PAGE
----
The iMessages that you can send from your iPhone to people that are also using Apple products is an interesting feature with a lot of benefits. One of the upgrades from regular text messages to iMessages on your iPhone is the ability for you to send read receipts to people after you have viewed their messages. This is a convenient way for them to know that you have received the message, and can eliminate some of the uncertainty that someone might feel if they are sending you important information.
But read receipts can create some problems for this specific reason, as people can become upset if they see that you have read their message, but have not yet responded. So if you no longer want to use the read receipt feature on your iPhone, follow the steps below.
Our what does sent as text message mean article can help you to figure out what that message means when you see it in a text conversation.
Disable Read Receipts on the iPhone
Note that this is not going to disable iMessage, or affect that feature in any other way. If you would like to disable iMessage, you can read this article. Otherwise, follow our guide below to stop sending read receipts from your iPhone.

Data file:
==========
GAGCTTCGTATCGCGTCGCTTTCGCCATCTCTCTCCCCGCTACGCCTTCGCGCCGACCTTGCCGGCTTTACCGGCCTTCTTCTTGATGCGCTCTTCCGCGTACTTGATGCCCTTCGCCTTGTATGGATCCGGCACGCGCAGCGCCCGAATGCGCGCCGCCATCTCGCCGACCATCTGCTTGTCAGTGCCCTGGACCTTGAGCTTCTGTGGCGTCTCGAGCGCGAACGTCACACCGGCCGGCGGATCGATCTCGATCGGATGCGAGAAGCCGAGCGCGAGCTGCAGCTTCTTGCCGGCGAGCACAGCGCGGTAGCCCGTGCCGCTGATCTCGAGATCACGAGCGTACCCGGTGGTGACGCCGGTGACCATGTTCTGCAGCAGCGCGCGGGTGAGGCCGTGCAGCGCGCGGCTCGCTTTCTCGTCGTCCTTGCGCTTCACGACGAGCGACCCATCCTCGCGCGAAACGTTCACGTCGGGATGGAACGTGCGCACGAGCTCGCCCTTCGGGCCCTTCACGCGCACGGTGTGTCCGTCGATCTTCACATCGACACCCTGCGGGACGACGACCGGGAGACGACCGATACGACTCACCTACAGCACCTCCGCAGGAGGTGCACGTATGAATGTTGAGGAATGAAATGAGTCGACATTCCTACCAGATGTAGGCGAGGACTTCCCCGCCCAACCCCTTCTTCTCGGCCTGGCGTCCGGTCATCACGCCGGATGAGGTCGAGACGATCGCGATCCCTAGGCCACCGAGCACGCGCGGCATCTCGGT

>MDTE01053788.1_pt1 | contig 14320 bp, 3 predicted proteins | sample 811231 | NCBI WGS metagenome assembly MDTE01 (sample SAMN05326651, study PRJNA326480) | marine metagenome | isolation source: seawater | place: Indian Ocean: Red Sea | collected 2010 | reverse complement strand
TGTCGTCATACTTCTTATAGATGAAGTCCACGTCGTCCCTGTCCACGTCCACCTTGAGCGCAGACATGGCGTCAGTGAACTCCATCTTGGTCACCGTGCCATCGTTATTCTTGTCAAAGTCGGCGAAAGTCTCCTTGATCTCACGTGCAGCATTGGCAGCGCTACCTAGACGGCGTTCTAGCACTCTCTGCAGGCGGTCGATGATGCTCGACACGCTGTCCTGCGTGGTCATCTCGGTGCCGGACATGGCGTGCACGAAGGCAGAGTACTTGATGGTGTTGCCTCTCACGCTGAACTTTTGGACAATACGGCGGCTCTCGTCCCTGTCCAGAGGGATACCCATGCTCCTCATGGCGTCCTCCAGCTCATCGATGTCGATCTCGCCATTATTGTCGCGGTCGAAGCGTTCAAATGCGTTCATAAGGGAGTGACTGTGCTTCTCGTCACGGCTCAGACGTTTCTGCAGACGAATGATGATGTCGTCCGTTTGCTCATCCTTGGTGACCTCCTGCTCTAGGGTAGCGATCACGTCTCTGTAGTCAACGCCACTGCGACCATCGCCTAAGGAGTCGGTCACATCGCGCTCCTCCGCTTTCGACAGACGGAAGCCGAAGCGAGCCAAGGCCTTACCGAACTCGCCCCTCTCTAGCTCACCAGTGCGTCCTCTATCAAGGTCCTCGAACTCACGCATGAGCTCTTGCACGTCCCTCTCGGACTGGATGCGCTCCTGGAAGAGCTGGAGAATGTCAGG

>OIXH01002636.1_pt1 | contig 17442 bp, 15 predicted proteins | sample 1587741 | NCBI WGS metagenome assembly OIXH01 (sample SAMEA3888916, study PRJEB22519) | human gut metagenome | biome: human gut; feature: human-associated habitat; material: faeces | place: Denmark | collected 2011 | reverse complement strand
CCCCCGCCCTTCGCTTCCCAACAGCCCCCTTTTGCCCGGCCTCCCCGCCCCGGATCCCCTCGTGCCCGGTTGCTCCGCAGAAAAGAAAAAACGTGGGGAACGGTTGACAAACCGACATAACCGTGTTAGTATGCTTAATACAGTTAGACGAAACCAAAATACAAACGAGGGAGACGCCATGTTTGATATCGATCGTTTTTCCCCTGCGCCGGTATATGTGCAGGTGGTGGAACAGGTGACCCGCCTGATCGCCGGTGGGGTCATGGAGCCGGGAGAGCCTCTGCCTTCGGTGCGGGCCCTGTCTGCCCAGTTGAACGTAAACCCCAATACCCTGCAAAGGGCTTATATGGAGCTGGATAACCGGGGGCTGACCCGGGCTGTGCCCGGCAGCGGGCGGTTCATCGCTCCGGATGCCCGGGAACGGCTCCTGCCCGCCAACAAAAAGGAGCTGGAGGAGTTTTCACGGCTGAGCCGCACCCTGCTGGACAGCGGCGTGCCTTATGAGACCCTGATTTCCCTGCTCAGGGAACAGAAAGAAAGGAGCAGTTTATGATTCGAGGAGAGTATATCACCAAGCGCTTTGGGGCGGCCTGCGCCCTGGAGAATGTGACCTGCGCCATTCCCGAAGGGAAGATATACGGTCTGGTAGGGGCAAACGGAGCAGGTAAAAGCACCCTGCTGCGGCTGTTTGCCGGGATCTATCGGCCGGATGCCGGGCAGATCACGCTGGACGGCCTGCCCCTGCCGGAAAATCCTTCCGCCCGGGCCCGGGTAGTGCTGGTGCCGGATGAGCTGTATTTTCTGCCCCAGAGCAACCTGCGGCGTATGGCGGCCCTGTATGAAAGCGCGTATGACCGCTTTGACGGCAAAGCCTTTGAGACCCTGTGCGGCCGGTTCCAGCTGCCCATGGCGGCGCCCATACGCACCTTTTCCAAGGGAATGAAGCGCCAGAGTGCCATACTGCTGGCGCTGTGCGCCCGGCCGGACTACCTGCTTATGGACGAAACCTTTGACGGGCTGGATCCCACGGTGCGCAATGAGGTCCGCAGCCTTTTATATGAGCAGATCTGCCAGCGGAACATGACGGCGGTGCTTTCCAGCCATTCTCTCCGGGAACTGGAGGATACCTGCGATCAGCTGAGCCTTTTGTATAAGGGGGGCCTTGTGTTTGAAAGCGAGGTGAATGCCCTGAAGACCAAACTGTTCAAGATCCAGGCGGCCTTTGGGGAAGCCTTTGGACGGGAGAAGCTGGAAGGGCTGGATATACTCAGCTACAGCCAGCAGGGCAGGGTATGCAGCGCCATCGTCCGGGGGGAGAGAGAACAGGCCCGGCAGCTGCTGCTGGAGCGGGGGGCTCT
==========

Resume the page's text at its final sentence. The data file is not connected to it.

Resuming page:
Step 1: Open the Settings menu.
Step 2: Scroll down and select the Messages option.
Step 3: Touch the button to the right of Send Read Receipts to turn it off. There will not be any green shading around the button when the feature is turned off.
Are you running out of space on your iPhone to install new apps, or to download more movies or songs? Read our complete guide to deleting items on the iPhone to find some easy ways to free up some space on your device.
Matthew Burleigh has been writing tech tutorials since 2008. His writing has appeared on dozens of different websites and been read over 50 million times.
After receiving his Bachelor’s and Master’s degrees in Computer Science he spent several years working in IT management for small businesses. However, he now works full time writing content online and creating websites.
His main writing topics include iPhones, Microsoft Office, Google Apps, Android, and Photoshop, but he has also written about many other tech topics as well.
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